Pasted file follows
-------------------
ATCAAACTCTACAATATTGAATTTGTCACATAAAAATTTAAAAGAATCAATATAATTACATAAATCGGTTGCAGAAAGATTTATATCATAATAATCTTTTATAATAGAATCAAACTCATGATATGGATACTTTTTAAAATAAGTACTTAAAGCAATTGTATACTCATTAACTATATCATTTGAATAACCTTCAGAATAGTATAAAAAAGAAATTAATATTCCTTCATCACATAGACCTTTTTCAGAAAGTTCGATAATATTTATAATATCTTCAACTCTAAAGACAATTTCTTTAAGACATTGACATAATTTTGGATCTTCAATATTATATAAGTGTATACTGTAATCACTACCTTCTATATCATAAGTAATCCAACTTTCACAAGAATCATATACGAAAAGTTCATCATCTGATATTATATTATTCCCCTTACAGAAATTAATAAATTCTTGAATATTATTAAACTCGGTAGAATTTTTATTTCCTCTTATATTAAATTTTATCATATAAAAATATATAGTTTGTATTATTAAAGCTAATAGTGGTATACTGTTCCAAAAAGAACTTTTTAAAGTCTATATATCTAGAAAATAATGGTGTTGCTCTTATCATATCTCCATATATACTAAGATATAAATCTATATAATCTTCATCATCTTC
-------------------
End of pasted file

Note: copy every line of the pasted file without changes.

ATCAAACTCTACAATATTGAATTTGTCACATAAAAATTTAAAAGAATCAATATAATTACATAAATCGGTTGCAGAAAGATTTATATCATAATAATCTTTTATAATAGAATCAAACTCATGATATGGATACTTTTTAAAATAAGTACTTAAAGCAATTGTATACTCATTAACTATATCATTTGAATAACCTTCAGAATAGTATAAAAAAGAAATTAATATTCCTTCATCACATAGACCTTTTTCAGAAAGTTCGATAATATTTATAATATCTTCAACTCTAAAGACAATTTCTTTAAGACATTGACATAATTTTGGATCTTCAATATTATATAAGTGTATACTGTAATCACTACCTTCTATATCATAAGTAATCCAACTTTCACAAGAATCATATACGAAAAGTTCATCATCTGATATTATATTATTCCCCTTACAGAAATTAATAAATTCTTGAATATTATTAAACTCGGTAGAATTTTTATTTCCTCTTATATTAAATTTTATCATATAAAAATATATAGTTTGTATTATTAAAGCTAATAGTGGTATACTGTTCCAAAAAGAACTTTTTAAAGTCTATATATCTAGAAAATAATGGTGTTGCTCTTATCATATCTCCATATATACTAAGATATAAATCTATATAATCTTCATCATCTTC